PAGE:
If there is a role that has evolved in the modern era of basketball more than any other, that is the center position. The static big men that played on the post are a thing of the past, nowadays, the 5 is versatile enough to provide his team multiple options both defensively and offensively. In this article you will discover all you need to know about the role of a big man in Europe. 4 coaches with multiple years of experience, give us their thoughts on the matter.
The 5 men have always played a very important role in my teams, not only defensively, but also in offense. The budget makes a big difference here, perhaps the biggest difference of all positions, but no matter the skills, I want my 5 to be an important part of the game plan. In order to get that, I need to be sure about what he can really do, because I’m going to ask all the other players to respect his offensive options. I don’t look for a 5 that is going to be able to score through 13 different moves, maybe just 1, but good enough and with a great confidence level.
1) Defense: Good defense, good intimidation or both. Anyway I look for a good presence inside
the paint. Some use quickness, other size or athleticism, but defense must be a requirement.
2) Rebounding: Obviously, he must be a good rebounder at both ends, but in this case I want the
Guarantee that he is my best defensive rebounder.
3) Low Post moves: I love to have a low post player, able to score from that position. Despite this option is not it’s not easy to see nowadays, where every offensive option seems to rely on a pP&rR.
4) Free Throws: FT is, for the whole team, a very important element. For the 5’s, who often visit
the FT line, it gets a huge plus. I am not saying this is a deal breaker, but it is a positive point.
In my basketball vision, the center position in Europe should be covered by a very good athlete, he has to run the floor really well, he has to know how to play defense (good shot blocker and he must understand how to close the paint). It is not necessary for the player in this position to be the best scorer, but he has to be extremely useful for the team. Also in modern basketball it would be great if he has a good shot from middle range and even 3pt. Defensively he has to be able to play switching defense on p/rP&R situations.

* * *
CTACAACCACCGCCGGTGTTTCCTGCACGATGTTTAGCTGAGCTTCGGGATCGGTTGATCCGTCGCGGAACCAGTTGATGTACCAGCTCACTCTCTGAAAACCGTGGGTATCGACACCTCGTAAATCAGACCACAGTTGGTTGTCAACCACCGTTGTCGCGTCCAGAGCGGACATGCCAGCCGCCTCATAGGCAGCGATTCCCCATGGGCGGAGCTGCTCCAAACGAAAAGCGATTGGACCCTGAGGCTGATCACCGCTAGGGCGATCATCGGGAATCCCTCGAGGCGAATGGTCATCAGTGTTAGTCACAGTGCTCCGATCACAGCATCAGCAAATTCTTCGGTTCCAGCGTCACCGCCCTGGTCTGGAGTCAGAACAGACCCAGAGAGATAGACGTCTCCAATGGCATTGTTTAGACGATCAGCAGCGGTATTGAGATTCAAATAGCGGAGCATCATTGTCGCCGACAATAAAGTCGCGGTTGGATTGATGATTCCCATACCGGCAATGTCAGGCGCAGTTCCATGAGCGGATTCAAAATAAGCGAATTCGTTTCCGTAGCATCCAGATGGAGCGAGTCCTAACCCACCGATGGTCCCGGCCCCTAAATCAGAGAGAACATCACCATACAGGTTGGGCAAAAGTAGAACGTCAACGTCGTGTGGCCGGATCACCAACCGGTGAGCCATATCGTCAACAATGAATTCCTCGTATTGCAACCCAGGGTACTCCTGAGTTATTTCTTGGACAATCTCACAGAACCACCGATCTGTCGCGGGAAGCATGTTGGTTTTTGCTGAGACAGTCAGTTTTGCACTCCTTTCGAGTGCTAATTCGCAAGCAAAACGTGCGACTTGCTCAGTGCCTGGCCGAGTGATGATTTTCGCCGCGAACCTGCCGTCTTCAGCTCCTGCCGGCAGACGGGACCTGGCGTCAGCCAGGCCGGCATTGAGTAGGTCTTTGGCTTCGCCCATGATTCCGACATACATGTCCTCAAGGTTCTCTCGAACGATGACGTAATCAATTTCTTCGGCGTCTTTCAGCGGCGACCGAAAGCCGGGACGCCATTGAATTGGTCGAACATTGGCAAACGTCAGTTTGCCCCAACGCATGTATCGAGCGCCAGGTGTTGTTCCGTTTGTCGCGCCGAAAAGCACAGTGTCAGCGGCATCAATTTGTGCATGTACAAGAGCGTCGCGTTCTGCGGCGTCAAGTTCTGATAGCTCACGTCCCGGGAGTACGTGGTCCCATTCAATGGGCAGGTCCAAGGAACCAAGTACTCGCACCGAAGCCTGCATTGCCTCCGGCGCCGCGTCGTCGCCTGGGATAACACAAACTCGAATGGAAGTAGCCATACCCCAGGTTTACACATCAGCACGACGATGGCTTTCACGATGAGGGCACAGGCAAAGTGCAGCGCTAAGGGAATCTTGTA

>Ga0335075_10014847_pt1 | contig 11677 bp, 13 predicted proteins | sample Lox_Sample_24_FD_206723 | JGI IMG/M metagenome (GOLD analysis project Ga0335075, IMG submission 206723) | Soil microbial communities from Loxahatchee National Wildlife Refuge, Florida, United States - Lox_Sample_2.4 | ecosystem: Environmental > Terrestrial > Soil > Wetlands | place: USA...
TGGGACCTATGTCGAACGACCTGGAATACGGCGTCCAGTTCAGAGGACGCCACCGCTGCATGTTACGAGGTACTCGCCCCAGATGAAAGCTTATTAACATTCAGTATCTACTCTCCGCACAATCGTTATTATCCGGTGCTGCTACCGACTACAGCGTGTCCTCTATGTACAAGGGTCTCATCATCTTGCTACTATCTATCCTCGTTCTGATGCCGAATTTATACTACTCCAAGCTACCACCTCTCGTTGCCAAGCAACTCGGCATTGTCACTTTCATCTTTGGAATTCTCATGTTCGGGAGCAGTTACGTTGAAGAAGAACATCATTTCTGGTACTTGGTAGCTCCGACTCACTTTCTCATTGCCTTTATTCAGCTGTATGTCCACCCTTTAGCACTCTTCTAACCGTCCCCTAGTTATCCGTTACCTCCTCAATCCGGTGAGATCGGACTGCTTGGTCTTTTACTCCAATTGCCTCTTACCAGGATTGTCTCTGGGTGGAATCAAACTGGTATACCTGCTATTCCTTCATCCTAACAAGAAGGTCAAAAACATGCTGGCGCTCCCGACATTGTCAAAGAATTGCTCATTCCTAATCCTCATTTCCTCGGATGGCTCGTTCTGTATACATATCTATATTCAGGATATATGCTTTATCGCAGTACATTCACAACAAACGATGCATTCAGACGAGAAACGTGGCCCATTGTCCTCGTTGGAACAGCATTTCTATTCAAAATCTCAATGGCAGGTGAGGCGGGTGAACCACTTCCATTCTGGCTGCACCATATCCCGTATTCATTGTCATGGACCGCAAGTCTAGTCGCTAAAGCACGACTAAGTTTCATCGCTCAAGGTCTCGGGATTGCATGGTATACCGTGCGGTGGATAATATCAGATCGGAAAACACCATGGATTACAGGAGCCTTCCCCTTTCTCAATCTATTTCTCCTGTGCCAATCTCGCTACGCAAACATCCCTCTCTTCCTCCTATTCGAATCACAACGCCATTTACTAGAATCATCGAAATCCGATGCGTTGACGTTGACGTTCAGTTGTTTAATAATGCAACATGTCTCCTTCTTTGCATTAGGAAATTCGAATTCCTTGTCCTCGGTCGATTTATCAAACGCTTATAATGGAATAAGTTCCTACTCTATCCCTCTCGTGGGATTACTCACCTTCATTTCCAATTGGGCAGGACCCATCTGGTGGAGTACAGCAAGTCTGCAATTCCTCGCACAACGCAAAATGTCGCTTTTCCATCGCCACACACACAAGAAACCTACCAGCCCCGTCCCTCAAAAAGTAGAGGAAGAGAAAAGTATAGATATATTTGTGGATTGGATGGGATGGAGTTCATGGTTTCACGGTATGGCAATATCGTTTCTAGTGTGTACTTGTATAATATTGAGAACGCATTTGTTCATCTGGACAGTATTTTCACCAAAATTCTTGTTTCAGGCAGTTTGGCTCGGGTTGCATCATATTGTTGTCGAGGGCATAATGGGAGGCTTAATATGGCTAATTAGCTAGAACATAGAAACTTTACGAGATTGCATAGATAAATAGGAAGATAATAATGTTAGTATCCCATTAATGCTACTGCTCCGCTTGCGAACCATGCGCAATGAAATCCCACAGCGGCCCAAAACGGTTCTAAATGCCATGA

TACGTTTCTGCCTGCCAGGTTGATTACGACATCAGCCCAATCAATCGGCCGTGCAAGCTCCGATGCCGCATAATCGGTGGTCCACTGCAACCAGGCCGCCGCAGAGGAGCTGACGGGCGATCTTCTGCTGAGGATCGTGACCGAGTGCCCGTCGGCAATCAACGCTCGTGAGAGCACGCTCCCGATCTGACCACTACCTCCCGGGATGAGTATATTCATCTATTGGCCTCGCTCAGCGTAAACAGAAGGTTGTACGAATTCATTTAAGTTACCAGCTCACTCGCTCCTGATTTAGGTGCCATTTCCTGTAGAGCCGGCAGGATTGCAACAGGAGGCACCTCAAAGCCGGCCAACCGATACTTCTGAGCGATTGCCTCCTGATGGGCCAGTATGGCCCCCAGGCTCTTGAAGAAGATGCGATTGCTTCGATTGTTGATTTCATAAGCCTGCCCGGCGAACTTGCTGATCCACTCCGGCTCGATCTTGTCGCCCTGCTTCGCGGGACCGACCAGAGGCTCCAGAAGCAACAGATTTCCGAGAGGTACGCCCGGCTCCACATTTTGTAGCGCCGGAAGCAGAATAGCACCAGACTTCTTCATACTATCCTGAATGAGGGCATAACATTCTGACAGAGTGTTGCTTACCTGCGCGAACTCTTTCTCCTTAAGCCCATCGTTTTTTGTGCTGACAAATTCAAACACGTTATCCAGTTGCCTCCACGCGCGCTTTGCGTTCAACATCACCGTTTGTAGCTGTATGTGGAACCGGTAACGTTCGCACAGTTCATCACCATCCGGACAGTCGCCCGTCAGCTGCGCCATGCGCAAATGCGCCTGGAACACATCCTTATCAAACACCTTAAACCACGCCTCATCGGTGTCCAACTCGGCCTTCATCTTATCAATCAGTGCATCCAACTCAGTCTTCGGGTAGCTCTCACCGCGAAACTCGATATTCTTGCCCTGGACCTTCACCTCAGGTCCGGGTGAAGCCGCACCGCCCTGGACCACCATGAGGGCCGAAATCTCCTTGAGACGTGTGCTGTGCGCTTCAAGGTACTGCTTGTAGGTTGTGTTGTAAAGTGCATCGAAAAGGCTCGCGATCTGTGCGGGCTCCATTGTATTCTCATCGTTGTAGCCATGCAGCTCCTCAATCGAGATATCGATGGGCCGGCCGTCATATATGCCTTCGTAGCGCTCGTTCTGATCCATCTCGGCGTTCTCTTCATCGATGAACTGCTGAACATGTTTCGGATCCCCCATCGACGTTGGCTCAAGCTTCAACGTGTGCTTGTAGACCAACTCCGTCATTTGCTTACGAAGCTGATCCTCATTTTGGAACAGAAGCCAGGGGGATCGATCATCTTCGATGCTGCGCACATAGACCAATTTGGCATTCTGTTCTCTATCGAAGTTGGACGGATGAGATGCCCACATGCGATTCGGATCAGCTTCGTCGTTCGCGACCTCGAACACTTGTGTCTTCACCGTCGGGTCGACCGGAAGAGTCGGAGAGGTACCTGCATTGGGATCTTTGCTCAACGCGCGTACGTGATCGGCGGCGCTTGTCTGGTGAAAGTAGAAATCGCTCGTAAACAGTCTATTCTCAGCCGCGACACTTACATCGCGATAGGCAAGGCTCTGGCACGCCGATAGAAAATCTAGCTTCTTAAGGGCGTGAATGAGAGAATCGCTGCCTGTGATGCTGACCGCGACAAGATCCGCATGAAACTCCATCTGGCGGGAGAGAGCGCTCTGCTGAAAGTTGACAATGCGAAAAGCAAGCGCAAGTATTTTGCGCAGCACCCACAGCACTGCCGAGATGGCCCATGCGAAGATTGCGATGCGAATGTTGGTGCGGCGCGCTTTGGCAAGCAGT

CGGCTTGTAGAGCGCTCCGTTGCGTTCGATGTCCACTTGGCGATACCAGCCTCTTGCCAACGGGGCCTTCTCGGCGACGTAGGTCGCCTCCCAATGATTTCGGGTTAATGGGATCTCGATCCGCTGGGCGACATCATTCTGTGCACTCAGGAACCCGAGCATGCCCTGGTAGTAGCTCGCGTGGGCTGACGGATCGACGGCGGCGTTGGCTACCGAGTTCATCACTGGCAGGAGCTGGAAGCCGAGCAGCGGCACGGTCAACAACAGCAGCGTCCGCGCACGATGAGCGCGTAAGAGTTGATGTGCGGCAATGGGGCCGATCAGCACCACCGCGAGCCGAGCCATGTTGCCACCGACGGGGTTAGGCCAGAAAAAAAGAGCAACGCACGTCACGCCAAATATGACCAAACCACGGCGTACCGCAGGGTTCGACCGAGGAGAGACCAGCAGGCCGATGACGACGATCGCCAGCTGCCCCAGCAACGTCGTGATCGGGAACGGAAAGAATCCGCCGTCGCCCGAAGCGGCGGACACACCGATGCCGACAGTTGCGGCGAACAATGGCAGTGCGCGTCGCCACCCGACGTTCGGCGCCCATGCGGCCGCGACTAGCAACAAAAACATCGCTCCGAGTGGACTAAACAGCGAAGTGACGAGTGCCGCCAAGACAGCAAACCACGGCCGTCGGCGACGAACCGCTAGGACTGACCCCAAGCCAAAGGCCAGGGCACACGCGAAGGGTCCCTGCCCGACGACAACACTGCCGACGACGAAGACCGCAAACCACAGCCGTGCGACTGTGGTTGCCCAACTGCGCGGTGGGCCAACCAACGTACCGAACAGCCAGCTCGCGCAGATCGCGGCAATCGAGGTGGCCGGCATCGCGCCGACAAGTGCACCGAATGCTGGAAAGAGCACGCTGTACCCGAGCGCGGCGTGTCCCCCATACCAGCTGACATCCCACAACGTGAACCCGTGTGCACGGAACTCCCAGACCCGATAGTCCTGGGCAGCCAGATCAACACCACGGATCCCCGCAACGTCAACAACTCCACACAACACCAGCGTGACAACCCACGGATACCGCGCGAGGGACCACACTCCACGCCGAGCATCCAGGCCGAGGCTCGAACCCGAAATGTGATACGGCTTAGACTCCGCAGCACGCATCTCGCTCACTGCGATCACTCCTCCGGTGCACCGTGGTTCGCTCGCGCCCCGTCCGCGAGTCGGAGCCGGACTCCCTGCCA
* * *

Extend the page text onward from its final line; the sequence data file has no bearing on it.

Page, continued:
Not all teams in Europe play with a traditional “center”. Therefore, most teams will be looking for a player that is strong enough to guard a big body inside and quick enough to guard undersized bigs on the perimeter. You crash the boards on both sides of the floor. It’s a big plus if you can knock down open looks behind the three point line to keep the defense honest.
The center or 5 is the one who sets most of the screens for the outside players and usually gets the ball near the basket for high-percentage finishes on rolls or post ups. If very athletic, the passes can be above the rim for spectacular alley-oops. Depending on the makeup of the team, the ability to shoot mid-range or even from behind the arch can be a plus.
Nevertheless, in most cases the specific technical and tactical skills of screening, rolling, sealing, and posting are more important. Defensively it is desirable that the center is the anchor and ensures stability. In addition to his post and pick & roll defense duties (ability to switch is great), he should protect the basket (rim protector) and direct his teammates from a central position. Rebounding is also a focal point of the center position in Europe, although it is best if every player on the field works hard in this area and feels responsible for boxing out and securing the ball.
If you want to see these concepts applied and master the center position in Europe, we recommend watching tape of these 7 players: Brandon Davies, Nikola Milutinov, Jan Vesely, Walter Tavares, Bryant Dunston, Ante Tomic and Bojan Dubljevic.